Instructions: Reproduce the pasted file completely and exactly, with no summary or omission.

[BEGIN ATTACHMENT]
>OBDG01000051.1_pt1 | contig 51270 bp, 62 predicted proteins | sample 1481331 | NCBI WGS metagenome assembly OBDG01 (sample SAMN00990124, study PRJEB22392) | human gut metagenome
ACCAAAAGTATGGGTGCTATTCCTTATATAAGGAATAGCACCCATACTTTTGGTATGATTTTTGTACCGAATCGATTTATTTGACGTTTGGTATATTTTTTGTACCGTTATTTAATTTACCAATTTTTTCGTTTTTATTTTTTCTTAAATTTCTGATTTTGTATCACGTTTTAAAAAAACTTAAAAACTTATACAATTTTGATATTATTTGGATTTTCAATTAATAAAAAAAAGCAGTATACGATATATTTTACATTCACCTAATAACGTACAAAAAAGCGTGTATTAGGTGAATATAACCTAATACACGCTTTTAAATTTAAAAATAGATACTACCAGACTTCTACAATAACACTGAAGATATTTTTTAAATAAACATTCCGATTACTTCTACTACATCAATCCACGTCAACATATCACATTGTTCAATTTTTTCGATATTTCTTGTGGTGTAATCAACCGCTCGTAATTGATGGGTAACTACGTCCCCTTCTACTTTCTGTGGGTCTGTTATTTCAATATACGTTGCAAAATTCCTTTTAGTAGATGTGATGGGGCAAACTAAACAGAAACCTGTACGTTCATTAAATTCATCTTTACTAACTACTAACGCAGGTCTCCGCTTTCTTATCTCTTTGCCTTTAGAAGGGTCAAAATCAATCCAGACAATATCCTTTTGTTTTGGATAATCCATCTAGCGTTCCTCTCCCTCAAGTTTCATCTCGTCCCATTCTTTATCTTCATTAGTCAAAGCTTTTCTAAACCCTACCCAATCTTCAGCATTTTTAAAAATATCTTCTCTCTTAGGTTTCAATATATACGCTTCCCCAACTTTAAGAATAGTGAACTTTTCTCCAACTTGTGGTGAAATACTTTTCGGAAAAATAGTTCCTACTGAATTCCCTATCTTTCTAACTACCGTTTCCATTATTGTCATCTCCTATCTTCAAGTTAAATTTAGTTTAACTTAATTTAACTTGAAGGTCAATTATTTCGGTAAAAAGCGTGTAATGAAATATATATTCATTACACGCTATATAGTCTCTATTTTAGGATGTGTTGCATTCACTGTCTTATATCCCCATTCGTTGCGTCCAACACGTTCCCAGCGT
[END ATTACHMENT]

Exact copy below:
>OBDG01000051.1_pt1 | contig 51270 bp, 62 predicted proteins | sample 1481331 | NCBI WGS metagenome assembly OBDG01 (sample SAMN00990124, study PRJEB22392) | human gut metagenome
ACCAAAAGTATGGGTGCTATTCCTTATATAAGGAATAGCACCCATACTTTTGGTATGATTTTTGTACCGAATCGATTTATTTGACGTTTGGTATATTTTTTGTACCGTTATTTAATTTACCAATTTTTTCGTTTTTATTTTTTCTTAAATTTCTGATTTTGTATCACGTTTTAAAAAAACTTAAAAACTTATACAATTTTGATATTATTTGGATTTTCAATTAATAAAAAAAAGCAGTATACGATATATTTTACATTCACCTAATAACGTACAAAAAAGCGTGTATTAGGTGAATATAACCTAATACACGCTTTTAAATTTAAAAATAGATACTACCAGACTTCTACAATAACACTGAAGATATTTTTTAAATAAACATTCCGATTACTTCTACTACATCAATCCACGTCAACATATCACATTGTTCAATTTTTTCGATATTTCTTGTGGTGTAATCAACCGCTCGTAATTGATGGGTAACTACGTCCCCTTCTACTTTCTGTGGGTCTGTTATTTCAATATACGTTGCAAAATTCCTTTTAGTAGATGTGATGGGGCAAACTAAACAGAAACCTGTACGTTCATTAAATTCATCTTTACTAACTACTAACGCAGGTCTCCGCTTTCTTATCTCTTTGCCTTTAGAAGGGTCAAAATCAATCCAGACAATATCCTTTTGTTTTGGATAATCCATCTAGCGTTCCTCTCCCTCAAGTTTCATCTCGTCCCATTCTTTATCTTCATTAGTCAAAGCTTTTCTAAACCCTACCCAATCTTCAGCATTTTTAAAAATATCTTCTCTCTTAGGTTTCAATATATACGCTTCCCCAACTTTAAGAATAGTGAACTTTTCTCCAACTTGTGGTGAAATACTTTTCGGAAAAATAGTTCCTACTGAATTCCCTATCTTTCTAACTACCGTTTCCATTATTGTCATCTCCTATCTTCAAGTTAAATTTAGTTTAACTTAATTTAACTTGAAGGTCAATTATTTCGGTAAAAAGCGTGTAATGAAATATATATTCATTACACGCTATATAGTCTCTATTTTAGGATGTGTTGCATTCACTGTCTTATATCCCCATTCGTTGCGTCCAACACGTTCCCAGCGT